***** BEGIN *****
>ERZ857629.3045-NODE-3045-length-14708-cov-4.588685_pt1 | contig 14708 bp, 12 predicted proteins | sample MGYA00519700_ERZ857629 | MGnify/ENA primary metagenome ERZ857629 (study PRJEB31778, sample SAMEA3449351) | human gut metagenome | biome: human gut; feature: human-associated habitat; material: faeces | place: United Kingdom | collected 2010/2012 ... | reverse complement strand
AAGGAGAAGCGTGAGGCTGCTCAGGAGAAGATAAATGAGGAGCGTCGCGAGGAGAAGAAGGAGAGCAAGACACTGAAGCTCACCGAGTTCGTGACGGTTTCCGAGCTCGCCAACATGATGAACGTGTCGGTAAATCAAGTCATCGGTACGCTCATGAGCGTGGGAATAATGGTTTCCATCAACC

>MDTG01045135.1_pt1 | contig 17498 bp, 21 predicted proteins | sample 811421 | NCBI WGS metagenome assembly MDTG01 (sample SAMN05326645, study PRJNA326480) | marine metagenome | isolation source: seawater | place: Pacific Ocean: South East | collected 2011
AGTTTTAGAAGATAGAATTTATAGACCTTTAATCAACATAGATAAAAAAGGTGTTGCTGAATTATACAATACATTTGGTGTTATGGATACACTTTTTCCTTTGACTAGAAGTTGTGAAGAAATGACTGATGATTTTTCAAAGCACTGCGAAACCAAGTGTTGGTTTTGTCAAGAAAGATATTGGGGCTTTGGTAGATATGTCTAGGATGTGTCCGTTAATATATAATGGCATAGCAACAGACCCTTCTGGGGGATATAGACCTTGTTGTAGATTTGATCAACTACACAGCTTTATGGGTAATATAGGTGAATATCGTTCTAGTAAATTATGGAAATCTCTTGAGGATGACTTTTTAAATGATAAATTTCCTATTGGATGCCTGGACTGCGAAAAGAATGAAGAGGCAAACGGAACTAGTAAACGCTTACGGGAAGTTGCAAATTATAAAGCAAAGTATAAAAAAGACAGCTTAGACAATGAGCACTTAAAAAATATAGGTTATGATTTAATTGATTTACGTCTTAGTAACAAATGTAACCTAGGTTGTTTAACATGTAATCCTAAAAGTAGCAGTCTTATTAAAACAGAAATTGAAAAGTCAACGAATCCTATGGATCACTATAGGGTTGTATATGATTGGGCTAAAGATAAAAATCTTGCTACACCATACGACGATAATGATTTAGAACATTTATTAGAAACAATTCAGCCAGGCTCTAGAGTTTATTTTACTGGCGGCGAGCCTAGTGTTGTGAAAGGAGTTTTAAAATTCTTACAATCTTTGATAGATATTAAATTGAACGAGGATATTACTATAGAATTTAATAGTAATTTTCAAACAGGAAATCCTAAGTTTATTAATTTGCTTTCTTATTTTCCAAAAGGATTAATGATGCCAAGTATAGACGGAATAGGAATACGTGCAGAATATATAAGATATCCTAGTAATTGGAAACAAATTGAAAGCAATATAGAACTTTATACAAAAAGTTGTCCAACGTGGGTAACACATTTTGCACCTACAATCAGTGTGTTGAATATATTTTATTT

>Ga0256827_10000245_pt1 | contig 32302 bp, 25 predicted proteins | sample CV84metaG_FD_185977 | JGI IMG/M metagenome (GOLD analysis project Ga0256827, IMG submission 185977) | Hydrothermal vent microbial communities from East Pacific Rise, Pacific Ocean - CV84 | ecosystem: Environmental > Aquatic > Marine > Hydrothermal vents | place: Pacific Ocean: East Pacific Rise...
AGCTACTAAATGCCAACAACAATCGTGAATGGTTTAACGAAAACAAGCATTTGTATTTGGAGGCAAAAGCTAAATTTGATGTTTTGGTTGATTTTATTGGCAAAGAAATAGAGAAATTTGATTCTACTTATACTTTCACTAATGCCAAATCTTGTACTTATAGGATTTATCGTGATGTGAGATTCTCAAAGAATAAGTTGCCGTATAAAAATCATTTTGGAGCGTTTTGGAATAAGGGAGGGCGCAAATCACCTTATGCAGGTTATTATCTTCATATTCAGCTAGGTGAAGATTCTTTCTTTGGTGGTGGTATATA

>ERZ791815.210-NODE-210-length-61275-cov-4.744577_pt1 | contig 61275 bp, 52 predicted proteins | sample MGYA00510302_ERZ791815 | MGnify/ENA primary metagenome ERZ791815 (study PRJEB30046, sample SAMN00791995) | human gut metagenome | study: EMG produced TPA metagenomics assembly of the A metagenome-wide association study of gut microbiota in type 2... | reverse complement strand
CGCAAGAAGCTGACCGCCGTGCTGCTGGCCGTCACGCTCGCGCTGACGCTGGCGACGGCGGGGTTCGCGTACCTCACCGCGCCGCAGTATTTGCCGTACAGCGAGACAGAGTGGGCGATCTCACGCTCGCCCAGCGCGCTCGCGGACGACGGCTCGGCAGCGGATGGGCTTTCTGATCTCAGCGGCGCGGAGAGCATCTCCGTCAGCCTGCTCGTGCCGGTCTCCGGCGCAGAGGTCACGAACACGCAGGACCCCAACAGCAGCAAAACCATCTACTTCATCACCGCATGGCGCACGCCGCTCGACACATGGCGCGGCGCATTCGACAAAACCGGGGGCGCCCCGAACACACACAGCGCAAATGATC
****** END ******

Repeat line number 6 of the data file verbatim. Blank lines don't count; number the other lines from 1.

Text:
AGCTACTAAATGCCAACAACAATCGTGAATGGTTTAACGAAAACAAGCATTTGTATTTGGAGGCAAAAGCTAAATTTGATGTTTTGGTTGATTTTATTGGCAAAGAAATAGAGAAATTTGATTCTACTTATACTTTCACTAATGCCAAATCTTGTACTTATAGGATTTATCGTGATGTGAGATTCTCAAAGAATAAGTTGCCGTATAAAAATCATTTTGGAGCGTTTTGGAATAAGGGAGGGCGCAAATCACCTTATGCAGGTTATTATCTTCATATTCAGCTAGGTGAAGATTCTTTCTTTGGTGGTGGTATATA